The Journal Gazette|
Wednesday, April 18, 2018
Opioids continue to ravage communities, but other substances including cocaine and synthetic drugs also are poisoning users, state and local officials said Tuesday.
And more people are dying as a result.
There were 68 fatal drug poisonings in Fort Wayne in 2016, according to data from the Fort Wayne Police Department. Last year, the number jumped to 127 – an increase of 53 percent.
Through March, investigators have confirmed eight fatal poisonings this year. An additional 25 could be added to the total when toxicology tests are returned.
“The problem is the worst that I’ve ever seen,” said Capt. Kevin Hunter, who leads the police department’s Vice and Narcotics Unit. He said at least half of the more than 2,000 non-fatal poisonings from 2016 to 2017 were from opioids.
About 1,200 non-fatal poisonings were recorded last year. In 2018, 223 have been recorded so far.
“These drugs are a real problem,” said Hunter, who defined drug poisoning as unintentionally taking too much of a substance. “Last year was a horrible year for us, in terms of opioids.”
The figures were presented during a meeting of the Allen County Opioid Task Force. In a wide-ranging conversation, members said increases in poisonings and overdoses – which Hunter said is defined as intentionally taking too much of a drug – should be met with collaborative efforts that include education about the problem and treatment for drug users.
Indiana Attorney General Curtis Hill attended the meeting at the Lutheran Foundation in Fort Wayne.
“What I’m hearing here, I’m hearing around the state,” he said, referring to stories about drug use, poisonings and overdoses.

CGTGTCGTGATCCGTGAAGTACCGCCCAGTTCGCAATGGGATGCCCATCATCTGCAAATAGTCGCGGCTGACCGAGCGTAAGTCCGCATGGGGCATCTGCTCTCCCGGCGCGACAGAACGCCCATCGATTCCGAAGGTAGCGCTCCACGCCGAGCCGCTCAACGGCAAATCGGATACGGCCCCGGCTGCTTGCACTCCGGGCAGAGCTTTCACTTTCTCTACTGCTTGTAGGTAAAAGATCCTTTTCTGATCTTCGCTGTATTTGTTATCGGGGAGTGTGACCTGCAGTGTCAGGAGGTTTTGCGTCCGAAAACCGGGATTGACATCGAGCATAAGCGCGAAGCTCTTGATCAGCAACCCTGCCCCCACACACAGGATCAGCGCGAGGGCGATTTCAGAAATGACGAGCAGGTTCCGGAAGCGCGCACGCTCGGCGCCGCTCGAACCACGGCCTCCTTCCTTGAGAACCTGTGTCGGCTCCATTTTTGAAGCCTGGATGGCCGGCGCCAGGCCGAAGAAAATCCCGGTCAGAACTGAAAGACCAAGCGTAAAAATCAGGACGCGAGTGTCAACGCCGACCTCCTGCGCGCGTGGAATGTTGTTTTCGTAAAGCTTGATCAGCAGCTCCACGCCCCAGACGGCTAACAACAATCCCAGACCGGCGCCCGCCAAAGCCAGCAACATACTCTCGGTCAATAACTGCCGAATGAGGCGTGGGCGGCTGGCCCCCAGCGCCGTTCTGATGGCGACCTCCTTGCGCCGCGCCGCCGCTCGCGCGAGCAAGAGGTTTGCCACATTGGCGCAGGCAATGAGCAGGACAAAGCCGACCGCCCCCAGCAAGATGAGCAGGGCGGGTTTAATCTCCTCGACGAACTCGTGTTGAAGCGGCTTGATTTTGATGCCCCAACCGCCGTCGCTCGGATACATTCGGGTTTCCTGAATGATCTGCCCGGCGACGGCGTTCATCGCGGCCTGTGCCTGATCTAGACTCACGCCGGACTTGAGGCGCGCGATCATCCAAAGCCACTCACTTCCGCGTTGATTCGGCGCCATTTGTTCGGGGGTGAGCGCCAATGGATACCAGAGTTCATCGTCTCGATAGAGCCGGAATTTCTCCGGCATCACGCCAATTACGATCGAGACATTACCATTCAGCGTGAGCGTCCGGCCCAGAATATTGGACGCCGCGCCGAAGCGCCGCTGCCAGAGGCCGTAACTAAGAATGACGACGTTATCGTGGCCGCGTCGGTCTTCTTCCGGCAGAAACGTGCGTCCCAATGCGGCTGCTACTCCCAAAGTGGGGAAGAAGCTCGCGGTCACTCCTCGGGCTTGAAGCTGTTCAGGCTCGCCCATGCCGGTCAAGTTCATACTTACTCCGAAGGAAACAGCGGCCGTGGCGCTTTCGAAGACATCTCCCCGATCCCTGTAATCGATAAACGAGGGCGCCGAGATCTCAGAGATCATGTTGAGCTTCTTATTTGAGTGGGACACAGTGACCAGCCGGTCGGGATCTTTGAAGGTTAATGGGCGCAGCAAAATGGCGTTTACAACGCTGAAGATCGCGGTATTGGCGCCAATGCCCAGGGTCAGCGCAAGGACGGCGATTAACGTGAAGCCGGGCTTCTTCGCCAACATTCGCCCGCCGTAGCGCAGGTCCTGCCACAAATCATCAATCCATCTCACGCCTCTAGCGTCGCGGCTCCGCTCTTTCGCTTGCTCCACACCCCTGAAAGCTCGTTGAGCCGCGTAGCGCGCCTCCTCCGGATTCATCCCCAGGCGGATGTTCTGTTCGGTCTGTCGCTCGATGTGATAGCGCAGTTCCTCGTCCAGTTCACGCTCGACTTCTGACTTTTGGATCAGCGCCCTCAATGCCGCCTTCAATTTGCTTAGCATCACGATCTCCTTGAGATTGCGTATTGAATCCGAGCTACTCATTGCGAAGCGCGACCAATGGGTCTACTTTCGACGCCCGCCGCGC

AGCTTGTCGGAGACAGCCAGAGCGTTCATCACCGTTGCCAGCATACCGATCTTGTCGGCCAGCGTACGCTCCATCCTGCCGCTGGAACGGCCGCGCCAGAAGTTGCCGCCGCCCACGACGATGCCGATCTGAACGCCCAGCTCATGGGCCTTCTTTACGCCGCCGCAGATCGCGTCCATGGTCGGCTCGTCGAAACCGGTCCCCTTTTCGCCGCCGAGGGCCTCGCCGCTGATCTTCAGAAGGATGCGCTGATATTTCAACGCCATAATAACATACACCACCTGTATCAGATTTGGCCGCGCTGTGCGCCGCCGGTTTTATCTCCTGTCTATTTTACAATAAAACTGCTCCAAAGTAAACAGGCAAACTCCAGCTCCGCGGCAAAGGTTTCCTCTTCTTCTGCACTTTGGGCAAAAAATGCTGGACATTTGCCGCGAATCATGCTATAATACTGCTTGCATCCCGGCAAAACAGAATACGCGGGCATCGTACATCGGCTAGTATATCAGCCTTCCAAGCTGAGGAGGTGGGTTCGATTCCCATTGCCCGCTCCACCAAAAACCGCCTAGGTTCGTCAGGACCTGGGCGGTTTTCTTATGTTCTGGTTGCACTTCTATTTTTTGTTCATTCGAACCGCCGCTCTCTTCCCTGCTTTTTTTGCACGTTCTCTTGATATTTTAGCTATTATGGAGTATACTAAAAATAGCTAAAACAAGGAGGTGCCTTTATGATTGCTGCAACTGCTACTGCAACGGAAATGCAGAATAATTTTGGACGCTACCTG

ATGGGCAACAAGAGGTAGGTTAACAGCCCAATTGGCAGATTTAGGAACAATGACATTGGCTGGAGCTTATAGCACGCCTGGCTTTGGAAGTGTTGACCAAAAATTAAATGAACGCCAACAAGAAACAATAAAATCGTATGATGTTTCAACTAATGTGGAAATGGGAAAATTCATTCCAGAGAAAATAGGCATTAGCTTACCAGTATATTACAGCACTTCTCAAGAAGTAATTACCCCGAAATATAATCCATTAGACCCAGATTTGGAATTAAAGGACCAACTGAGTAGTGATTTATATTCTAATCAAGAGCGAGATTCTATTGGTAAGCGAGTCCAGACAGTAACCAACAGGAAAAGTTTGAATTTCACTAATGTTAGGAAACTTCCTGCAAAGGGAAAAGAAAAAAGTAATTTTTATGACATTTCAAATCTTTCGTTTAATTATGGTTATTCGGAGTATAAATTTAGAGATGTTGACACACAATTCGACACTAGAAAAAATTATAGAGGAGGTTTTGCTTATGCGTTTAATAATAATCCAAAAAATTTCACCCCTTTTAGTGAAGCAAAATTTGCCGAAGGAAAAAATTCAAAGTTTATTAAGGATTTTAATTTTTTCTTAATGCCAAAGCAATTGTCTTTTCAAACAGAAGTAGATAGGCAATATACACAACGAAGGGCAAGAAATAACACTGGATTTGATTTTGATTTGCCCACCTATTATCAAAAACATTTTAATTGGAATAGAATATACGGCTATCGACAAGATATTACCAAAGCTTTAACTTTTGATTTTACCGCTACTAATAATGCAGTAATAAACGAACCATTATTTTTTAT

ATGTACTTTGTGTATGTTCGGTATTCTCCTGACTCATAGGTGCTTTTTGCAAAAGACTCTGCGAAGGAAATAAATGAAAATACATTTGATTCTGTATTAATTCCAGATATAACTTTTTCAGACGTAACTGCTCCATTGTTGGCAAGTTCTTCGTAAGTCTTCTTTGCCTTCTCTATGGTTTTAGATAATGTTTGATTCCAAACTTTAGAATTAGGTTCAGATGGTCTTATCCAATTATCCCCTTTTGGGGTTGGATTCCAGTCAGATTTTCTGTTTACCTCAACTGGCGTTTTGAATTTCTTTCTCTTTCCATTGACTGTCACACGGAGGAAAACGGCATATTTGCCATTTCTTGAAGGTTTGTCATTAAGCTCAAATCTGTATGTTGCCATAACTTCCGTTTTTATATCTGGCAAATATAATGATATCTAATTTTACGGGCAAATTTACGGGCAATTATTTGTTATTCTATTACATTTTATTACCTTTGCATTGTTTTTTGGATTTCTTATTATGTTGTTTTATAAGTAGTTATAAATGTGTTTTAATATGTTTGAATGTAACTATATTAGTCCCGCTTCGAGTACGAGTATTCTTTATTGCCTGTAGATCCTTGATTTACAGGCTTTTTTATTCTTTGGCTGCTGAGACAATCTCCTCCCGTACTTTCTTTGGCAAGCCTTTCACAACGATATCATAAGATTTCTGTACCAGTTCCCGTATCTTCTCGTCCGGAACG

Though opioids continue to get attention from the media and health experts, Hill said, towns and cities in Indiana have reported poisonings due to cocaine, methamphetamine and synthetic drugs.
“We have some substances that are riding below the radar that are devastating,” he said.
Specific information was not presented, but state Department of Health officials in March issued a statement that said users of synthetic cannabinoids in Illinois and Indiana experienced severe bleeding.
“Synthetic cannabinoids contain hundreds of chemicals, and it is difficult to know what’s in them or how people will react to the ingredients,” state Health Commissioner Kris Box said in the statement.
Still, Fort Wayne-Allen County Health Commissioner Dr. Deborah McMahan ranked opioids among the biggest threats to public health. Police, health experts and other professionals including police and lawyers should continue to meet to discuss possible solutions, she said.
Dr. Tony GiaQuinta is a pediatrician with Parkview Health and is the president-elect of the Indiana chapter of the American Academy of Pediatrics. He said he and other physicians are working to treat opioid addiction as a disease.
“We are looking at it as a public health crisis,” he said. “It’s a different way of looking at it.”
A report released in February by the Indiana Youth Institute said 89 of Indiana’s 92 counties have reported an overdose death from heroin or opioids in the past five years.
The meeting Tuesday included statements against legalizing marijuana, a move McMahan and Hill noted has gained momentum across the U.S. They and others including Allen County Prosecutor Karen Richards said legalizing it could lead to problems including an increased number of car crashes and use of the drug by children.
Hill said that while marijuana use might not lead directly to the use of drugs such as methamphetamine and cocaine, it’s likely users of methamphetamine and cocaine have also used marijuana.
“I’m very worried about marijuana,” McMahan said. “I don’t want it. We don’t need it.”